(by Marinos Gizas, A class)


The existence of the giant squid is well accepted by science, though few have ever been seen, and little is known about their habits.
Giant squids are carnivorous mollusks that have a long, torpedo-shaped body. At one end, surrounding a beak-like mouth strong enough to cut through steel cable, are five pairs of arms. One pair, thinner and longer than the rest, is used to catch food and bring it to the mouth. Just past the mouth are the eyes – eyes that are the largest in the animal kingdom, sometimes as big as eighteen inches across.
All squid move through the ocean using a jet of water forced out of the body by a siphon. They eat fish, other squid and, in the case of the largest species, whales. They are thought to be open-water, deep, cold-sea creatures, and research indicates the blood of squids does not carry oxygen very well at higher temperatures. A squid will actually suffocate in warm water.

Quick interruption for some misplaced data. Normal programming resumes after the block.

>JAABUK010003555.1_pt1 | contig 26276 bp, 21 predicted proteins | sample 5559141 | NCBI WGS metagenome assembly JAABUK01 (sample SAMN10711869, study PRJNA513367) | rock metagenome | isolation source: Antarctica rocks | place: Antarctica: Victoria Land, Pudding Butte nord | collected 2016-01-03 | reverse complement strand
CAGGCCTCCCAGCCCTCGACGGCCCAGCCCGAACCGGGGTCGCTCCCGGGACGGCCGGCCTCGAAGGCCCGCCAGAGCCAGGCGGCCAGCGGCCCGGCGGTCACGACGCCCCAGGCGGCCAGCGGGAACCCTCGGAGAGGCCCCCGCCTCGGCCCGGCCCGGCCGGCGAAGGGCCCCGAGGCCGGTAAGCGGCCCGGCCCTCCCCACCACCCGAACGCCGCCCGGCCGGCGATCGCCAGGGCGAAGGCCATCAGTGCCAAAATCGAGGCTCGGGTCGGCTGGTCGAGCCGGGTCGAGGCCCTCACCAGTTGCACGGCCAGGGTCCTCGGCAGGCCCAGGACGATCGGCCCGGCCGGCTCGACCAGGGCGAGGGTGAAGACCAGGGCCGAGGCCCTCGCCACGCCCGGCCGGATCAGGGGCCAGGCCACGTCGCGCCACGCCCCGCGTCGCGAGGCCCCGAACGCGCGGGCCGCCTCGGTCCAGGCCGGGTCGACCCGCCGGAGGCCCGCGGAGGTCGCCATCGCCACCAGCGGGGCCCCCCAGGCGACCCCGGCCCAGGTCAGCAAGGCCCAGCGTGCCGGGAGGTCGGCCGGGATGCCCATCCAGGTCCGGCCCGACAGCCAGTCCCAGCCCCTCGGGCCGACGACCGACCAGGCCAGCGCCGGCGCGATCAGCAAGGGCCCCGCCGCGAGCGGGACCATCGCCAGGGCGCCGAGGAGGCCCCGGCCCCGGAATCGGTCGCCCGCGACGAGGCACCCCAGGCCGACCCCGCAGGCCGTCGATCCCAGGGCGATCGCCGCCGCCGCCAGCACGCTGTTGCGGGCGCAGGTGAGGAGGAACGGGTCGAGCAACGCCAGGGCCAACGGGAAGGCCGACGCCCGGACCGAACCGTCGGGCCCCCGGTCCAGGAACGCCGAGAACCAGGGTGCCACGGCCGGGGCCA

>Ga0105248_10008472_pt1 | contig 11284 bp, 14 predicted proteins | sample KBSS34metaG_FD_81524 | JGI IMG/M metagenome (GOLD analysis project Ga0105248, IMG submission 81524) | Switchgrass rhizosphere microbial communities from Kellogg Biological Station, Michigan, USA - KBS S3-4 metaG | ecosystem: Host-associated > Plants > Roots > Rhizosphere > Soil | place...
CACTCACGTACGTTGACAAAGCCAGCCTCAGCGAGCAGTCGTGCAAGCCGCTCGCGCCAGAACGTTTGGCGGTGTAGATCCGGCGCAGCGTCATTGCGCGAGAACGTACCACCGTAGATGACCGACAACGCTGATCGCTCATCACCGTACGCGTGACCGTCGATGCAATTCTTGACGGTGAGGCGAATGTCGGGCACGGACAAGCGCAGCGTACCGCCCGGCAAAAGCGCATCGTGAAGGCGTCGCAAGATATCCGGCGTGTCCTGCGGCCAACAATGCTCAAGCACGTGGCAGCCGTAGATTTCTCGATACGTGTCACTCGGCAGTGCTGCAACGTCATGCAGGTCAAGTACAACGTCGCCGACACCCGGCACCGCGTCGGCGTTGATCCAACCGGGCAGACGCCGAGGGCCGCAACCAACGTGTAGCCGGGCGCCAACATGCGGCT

Temperature also seems to affect the squid’s buoyancy mechanism. Warm water will cause a squid to rise to the surface and not be able to get back down. With water temperature ever higher at the surface, the squid may be doomed. Most squid groundings occur near where two ocean streams-one cold, one warm- meet.
The largest squid ever measured was discovered by three fishermen who found a giant squid that had run aground. Using their anchor as a grappling hook, they snagged the still living body and made it fast to a tree. When the tide went out the creature was left high and dry. When the creature died, the fishermen measured it. The body of the squid was twenty feet from tail to beak. The longer tentacles were thirty-five feet and were tipped with four-inch suckers.